Irrigation Technologies Are Inextricably Linked To The Evolution Of Civilization. Innovations In Irrigation Played A Key Role.

By Raviv Itzhaky

Irrigation Technologies Are Inextricably Linked To The Evolution Of Civilization. Innovations In Irrigation — such as basin irrigation in Ancient Egypt or Roman aqueducts — Played A Key Role in bringing water from outside sources into inner cities and towns. They are not just historical breakthroughs; in fact, many of these technologies and systems are still relevant today.

With agriculture estimated to account for 70% of global water use, new technologies will be needed to manage, regulate and optimize the use of water as the reserves of underground water are being depleted at an alarming rate. Food growers need to rethink the way they use water, whether this is through implementing new tools, leveraging more precise data on irrigation needs or finding ways to monitor and improve their existing irrigation strategy.

Water Wars: A Not-So-Distant Reality?

A landmark study, led by scientist Dr. Fabio Farinosi from the European Commission’s Joint Research Center in 2018, tried to map out how water wars will emerge around the world and which countries are most likely to see a water-related conflict in the coming decades. The thesis of “water wars” is based around the concept that communities, politicians and businesses will end up caught up in wars over dwindling water supplies in the coming decades. The sad reality is that this isn’t just a thesis but a reality in some regions. A recent article in The New York Times highlights how some communities in Arizona are being depleted from access to water as a result of regulation not imposing strict limits on farmers’ access to the regions’ scarce aquifers.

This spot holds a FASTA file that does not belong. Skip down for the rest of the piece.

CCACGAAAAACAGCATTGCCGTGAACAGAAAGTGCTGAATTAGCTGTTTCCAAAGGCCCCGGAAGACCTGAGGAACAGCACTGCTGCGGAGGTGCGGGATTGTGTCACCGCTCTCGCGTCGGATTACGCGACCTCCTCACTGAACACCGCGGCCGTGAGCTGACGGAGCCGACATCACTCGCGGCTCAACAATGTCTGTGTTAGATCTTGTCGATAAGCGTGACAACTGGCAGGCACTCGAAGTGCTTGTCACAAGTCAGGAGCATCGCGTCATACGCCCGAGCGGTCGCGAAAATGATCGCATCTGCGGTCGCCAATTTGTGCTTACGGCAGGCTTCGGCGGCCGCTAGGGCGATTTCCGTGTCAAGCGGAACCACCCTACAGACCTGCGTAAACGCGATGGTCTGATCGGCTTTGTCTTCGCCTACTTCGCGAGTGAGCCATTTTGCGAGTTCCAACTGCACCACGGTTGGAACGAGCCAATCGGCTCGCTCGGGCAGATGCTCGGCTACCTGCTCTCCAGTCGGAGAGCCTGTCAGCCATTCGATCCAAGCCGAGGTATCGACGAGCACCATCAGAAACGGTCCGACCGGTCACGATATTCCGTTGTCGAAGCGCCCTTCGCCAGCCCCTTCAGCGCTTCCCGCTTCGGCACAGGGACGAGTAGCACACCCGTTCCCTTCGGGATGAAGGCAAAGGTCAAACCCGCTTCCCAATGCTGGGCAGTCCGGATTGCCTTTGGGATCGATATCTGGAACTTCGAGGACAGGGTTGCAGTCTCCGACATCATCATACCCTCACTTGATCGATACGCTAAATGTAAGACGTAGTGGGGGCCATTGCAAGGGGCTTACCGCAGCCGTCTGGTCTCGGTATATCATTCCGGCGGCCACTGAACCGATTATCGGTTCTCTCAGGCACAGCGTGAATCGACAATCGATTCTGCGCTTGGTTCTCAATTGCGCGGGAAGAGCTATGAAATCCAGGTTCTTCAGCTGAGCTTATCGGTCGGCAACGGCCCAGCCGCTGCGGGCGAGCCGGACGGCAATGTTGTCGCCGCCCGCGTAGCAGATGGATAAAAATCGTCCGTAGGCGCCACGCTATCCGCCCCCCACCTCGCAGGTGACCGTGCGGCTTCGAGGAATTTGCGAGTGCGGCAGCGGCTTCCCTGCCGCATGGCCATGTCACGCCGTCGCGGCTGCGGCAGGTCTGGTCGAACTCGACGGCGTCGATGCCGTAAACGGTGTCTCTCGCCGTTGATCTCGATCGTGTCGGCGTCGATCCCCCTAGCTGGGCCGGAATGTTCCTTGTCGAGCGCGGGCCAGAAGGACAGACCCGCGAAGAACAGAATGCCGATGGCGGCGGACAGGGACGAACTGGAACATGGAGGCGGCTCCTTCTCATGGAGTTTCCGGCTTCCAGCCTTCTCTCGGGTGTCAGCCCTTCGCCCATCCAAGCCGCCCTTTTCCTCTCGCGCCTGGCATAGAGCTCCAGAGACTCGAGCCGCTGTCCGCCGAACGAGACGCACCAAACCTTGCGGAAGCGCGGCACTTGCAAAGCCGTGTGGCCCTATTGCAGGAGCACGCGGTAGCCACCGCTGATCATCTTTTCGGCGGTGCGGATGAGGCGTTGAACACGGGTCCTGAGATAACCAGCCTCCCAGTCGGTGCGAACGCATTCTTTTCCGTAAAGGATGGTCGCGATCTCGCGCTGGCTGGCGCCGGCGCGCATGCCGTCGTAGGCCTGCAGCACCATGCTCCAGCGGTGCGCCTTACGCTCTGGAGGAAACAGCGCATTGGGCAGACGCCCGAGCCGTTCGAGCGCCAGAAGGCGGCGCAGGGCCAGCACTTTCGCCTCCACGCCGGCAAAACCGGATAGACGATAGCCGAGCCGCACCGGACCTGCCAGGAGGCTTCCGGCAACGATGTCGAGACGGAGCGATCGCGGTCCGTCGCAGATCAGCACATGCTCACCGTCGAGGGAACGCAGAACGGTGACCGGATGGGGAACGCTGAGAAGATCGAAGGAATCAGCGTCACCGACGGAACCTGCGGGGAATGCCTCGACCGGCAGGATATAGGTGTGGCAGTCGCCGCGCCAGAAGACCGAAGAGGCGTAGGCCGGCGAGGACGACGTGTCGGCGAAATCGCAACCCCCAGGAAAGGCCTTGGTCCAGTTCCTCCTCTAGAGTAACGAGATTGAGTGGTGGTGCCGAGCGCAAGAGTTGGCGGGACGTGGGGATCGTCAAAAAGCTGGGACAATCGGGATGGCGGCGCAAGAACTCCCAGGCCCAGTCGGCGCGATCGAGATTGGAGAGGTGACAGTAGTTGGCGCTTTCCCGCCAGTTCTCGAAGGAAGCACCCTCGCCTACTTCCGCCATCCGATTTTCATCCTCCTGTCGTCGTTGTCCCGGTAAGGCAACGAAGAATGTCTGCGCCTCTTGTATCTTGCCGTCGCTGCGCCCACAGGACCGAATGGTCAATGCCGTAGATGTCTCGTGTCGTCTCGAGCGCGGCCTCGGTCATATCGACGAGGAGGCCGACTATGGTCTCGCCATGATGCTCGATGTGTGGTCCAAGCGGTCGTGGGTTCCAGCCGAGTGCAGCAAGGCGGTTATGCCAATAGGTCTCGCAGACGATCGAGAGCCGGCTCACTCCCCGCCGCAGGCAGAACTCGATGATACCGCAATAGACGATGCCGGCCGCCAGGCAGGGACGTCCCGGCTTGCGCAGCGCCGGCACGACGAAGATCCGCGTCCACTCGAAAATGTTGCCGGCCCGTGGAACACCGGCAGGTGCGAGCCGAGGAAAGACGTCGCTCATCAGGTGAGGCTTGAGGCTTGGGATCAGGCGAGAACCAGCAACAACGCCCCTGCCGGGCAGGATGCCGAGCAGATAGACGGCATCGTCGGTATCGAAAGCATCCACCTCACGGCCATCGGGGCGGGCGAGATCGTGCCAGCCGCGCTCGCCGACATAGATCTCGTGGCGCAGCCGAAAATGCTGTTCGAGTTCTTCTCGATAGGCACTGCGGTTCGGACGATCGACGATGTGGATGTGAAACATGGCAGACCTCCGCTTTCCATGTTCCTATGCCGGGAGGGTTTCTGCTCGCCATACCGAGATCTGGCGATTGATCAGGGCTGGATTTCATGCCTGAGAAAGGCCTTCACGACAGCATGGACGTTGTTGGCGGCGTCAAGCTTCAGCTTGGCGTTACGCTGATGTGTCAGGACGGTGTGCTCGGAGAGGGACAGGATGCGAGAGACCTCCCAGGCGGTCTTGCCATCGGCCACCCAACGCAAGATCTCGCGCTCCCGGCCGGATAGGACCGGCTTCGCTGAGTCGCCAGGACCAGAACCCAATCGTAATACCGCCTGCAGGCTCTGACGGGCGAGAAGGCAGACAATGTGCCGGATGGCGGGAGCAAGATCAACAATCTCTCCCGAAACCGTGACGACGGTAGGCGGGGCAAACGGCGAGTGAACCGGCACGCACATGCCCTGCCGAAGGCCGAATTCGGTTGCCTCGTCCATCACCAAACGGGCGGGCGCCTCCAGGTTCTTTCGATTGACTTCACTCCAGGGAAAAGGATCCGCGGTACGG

Aquifers are extremely delicate; once tapped, they can take more than 6,000 years to replenish. And while aquifers account for somewhere between 25% to 40% of the world’s drinking water, according to The New York Times’ article, about 70% of the water withdrawn is used for agriculture. In 2015, NASA published a comprehensive study of global groundwater reserves.

Jay Famiglietti, the senior water scientist at NASA’s Jet Propulsion Laboratory, and his team discovered that of the planet’s 37 major aquifer systems, they discovered 21 were on the verge of collapse. In countries like the U.S., 85% of access to water is public and water laws in many regions make access to water virtually free to farmers, who only need to cover the costs of pumping it. Are these loose regulations also becoming a burden to incentivize efficient and responsible water use?

The Technology To Overcome These Challenges

Drip irrigation has been one of the biggest irrigation technology breakthroughs of the 20th century. Delivering water to roots through perforated tubes can reduce water use by up to 70%, while increasing crop yields by 20% to 90%. Over the past 20 years, the area under drip and other “micro” irrigation methods has risen, according to National Geographic, from 1.6 million hectares to more than 10.3 million. While this is encouraging, there is still ample room for improvement with less than 4% percent of the world’s irrigated land currently equipped with micro-irrigation systems.